[Definition:]  A datatyping scheme is a convention for representing and using datatypes in RDF. A datatyping scheme describes how are represented, either explicitly or implicitly, in RDF graphs (using one or several nodes, resources, literals, and statements), and interpreted using model-theoretic semantics.

[RDF MT] explains the fundamental model-theoretic concepts like interpretation, universe, extension etc. used for interpreting the semantics of RDF graphs. This document assumes familiarity with these basic concepts, as likely do all datatyping scheme proposals based on this document.


Specification and interpretation of datatype facets is out of scope of this document.

4 Datatyping scheme "S"

This section explains how datatyping is introduced in the so-called "S" scheme, one of the candidate suggestions that has been discussed by the WG.

In accordance with [RDF MT], the primary RDF syntax used in the "S" scheme is based on tidy graphs (a tidy graph is the one in which no two nodes carry the same label). The interpretation of each literal is assumed fixed and determined by its content. (For example, the interpretation of literals could be defined as an identity mapping.)

4.1 Datatypes in a model-theoretic interpretation

A datatype mapping is considered to be a binary relational extension that exists in a model-theoretic interpretation. Both the value space of the datatype and its lexical space are subsets of the universe used in the interpretation.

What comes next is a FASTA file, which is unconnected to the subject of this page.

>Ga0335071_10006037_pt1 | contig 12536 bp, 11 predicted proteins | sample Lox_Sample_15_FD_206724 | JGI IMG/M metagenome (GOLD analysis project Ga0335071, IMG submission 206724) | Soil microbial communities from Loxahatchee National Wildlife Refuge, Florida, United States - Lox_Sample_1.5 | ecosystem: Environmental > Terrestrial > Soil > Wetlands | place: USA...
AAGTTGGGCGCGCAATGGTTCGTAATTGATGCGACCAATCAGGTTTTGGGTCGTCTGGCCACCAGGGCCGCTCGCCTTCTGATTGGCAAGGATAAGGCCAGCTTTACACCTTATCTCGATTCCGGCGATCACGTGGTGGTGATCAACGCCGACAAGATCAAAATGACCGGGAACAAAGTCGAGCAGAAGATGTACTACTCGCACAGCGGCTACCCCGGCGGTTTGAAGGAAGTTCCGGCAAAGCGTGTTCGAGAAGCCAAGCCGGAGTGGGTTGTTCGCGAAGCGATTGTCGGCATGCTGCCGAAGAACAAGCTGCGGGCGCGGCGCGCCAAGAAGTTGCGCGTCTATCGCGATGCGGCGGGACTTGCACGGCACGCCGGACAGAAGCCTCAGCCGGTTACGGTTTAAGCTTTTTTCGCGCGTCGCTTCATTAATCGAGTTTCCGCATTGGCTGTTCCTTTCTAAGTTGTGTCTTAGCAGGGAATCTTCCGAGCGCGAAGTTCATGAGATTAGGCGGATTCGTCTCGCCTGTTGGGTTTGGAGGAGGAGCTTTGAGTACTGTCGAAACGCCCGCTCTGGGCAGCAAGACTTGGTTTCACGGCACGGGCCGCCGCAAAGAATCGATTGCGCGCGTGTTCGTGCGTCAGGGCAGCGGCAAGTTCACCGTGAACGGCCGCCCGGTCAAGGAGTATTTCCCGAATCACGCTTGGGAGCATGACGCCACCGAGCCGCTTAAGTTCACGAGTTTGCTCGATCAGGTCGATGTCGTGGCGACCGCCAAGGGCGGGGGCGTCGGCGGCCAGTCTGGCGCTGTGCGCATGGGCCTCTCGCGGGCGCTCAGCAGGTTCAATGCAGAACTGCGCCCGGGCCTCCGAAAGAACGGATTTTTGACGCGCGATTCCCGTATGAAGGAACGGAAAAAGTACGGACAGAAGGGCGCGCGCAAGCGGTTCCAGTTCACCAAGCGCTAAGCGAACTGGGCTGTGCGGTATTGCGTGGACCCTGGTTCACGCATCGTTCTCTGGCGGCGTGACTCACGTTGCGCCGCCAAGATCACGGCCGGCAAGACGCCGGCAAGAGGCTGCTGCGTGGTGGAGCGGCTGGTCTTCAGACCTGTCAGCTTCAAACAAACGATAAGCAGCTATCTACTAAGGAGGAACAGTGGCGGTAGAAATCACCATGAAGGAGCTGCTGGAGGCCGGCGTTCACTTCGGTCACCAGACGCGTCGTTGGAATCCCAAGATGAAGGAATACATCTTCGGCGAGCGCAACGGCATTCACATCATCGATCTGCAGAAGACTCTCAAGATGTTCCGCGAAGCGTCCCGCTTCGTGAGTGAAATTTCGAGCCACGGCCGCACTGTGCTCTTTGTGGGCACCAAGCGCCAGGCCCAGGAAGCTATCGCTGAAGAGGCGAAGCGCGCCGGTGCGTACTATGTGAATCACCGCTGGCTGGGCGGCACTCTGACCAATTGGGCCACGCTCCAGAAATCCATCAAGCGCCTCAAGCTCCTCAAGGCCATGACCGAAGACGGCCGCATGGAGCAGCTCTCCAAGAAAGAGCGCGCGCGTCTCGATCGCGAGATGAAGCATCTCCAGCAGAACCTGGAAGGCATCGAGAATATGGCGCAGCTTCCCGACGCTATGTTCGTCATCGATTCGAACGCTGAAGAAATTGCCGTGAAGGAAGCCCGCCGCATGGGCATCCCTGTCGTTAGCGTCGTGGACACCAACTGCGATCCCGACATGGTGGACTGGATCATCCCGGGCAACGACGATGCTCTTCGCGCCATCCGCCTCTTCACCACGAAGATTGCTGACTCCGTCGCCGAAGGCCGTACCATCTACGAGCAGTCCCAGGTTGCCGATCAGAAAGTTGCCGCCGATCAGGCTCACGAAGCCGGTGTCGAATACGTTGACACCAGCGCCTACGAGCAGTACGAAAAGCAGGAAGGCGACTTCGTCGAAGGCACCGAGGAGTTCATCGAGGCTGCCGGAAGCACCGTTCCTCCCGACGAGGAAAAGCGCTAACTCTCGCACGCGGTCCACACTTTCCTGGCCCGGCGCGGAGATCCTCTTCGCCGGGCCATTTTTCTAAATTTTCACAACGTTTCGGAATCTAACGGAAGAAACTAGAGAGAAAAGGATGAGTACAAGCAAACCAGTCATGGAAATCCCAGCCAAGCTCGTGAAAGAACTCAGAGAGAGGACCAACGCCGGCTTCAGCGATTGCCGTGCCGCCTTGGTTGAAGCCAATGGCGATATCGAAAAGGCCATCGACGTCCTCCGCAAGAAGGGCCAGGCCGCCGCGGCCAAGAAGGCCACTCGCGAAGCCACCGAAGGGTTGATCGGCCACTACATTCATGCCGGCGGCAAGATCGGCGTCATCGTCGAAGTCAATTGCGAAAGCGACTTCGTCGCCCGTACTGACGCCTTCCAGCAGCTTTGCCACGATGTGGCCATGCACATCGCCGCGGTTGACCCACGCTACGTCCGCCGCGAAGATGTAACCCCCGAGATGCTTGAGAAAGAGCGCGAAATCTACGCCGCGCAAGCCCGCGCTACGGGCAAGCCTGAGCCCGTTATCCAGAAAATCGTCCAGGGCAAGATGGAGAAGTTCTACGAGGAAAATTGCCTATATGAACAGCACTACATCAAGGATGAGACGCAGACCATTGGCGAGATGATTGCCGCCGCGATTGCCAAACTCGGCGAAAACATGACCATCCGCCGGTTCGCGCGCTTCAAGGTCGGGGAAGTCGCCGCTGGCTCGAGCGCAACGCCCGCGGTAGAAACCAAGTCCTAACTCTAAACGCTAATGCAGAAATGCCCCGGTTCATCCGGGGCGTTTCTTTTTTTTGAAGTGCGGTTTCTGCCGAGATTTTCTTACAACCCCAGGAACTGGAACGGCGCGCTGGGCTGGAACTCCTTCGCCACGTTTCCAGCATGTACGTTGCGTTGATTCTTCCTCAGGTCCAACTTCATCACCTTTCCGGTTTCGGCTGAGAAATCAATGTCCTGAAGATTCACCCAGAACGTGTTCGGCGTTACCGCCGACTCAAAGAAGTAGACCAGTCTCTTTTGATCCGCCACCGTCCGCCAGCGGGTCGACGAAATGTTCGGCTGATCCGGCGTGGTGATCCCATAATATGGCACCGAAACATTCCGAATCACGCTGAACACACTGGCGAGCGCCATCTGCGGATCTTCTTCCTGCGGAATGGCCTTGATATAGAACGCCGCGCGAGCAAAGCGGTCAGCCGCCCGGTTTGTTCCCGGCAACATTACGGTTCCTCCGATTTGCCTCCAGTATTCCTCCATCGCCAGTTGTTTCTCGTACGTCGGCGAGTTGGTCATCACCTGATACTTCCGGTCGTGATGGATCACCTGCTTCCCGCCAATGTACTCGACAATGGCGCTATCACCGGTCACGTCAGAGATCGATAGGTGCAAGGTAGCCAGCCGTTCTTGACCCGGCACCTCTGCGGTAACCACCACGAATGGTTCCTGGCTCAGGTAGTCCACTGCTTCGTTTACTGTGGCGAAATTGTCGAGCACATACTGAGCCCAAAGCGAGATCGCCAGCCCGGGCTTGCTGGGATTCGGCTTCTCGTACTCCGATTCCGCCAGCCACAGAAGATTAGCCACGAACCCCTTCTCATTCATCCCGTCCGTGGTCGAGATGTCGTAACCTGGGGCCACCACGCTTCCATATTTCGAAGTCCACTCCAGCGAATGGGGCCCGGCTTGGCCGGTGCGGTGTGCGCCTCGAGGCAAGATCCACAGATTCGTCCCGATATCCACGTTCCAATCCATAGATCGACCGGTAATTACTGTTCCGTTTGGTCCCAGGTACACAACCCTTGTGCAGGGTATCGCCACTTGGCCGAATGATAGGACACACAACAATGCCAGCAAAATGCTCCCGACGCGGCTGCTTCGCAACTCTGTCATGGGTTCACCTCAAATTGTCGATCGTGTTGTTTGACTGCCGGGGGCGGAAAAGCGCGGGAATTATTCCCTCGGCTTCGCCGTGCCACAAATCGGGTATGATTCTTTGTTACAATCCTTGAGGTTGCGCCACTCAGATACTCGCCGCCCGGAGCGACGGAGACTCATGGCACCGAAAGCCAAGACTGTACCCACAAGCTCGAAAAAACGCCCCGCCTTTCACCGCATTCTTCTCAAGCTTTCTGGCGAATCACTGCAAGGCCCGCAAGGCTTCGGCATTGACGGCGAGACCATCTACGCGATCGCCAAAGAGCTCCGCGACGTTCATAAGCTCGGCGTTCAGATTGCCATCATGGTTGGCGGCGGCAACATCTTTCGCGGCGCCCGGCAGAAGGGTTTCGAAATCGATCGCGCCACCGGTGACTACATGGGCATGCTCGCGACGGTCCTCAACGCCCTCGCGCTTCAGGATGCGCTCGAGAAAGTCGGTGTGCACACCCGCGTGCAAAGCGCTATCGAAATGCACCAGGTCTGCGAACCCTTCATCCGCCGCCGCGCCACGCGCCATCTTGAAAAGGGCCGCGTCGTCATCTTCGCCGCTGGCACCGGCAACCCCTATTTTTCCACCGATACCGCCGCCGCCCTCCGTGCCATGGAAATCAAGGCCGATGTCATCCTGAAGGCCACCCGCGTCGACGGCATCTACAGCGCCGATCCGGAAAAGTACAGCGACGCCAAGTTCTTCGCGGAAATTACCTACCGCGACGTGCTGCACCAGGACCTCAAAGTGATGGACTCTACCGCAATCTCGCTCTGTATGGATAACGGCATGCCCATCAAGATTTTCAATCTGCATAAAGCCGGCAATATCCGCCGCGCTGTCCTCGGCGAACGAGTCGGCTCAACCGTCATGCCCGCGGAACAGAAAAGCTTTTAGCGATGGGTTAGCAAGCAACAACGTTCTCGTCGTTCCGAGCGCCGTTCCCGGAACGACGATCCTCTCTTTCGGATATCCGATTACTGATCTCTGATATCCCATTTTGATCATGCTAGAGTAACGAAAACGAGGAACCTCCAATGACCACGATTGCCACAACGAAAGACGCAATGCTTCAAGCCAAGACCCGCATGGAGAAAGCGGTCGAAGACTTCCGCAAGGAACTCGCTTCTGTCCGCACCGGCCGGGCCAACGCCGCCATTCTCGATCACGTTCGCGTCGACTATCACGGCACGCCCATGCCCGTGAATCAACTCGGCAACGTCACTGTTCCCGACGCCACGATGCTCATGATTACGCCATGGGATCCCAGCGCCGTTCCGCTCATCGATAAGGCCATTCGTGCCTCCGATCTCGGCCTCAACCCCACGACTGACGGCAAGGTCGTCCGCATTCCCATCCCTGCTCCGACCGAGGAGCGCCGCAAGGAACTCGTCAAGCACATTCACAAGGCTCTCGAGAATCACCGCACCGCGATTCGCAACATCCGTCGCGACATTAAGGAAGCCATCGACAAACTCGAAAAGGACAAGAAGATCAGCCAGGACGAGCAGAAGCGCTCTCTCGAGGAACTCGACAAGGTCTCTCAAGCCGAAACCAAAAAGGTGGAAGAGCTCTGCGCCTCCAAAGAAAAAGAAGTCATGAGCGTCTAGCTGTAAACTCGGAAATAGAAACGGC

Datatype mapping of datatype boolean in a model-theoretic interpretation. The colored dots represent entities in the universe. The solid lines represent pairs in the datatype mapping.

(@@@ this document does not describe what the extensions of datatypes themselves are in a model-theoretic interpretation.)

4.2 Representation of datatype mappings

A datatype mapping can be "named" using RDF properties. In this document, such properties are referred to as datatype properties. To associate a datatype property with a certain datatype, the extension of the datatype property is defined to be the datatype mapping that belongs to the datatype.

Extension of property xsd:boolean.map is defined explicitly as a datatype mapping. T and F are distinct elements in the universe, I is the interpretation function.
IEXT(I(xsd:boolean.map)) := {<T, I("true")>, <T, I("1")>, <F, I("0")>, <F, I("false")>}

4.3 Representation of value spaces and lexical spaces

Since value spaces and lexical spaces are subsets of the elements in the universe, they can viewed as class extensions and can be referred to in RDF graphs by means of resources that identify classes.

Class extensions of resources xsd:boolean.val and xsd:boolean.lex are defined explicitly.
CEXT(I(xsd:boolean.lex)) := {I("true"), I("1"), I("0"), I("false")}
CEXT(I(xsd:boolean.val)) := {T, F}

4.4 Representation of elements of value spaces and lexical spaces

In RDF graphs, literals can be used to refer to the elements of the lexical spaces of datatypes. Using a combination of datatype properties and literals, it is possible to refer to data values of datatypes.

Datatype property xsd:boolean.map is used to constrain the interpretation of the blank nodes shown at the top of the figure. At the bottom of the figure, a possible valid interpretation is shown. Since the semantics of literals and that of property xsd:boolean.map are fixed, both blank nodes denote exactly one element of the universe (element T) in each valid interpretation of the graph. The literals true and 1 denote the corresponding elements of the lexical space of the datatype boolean.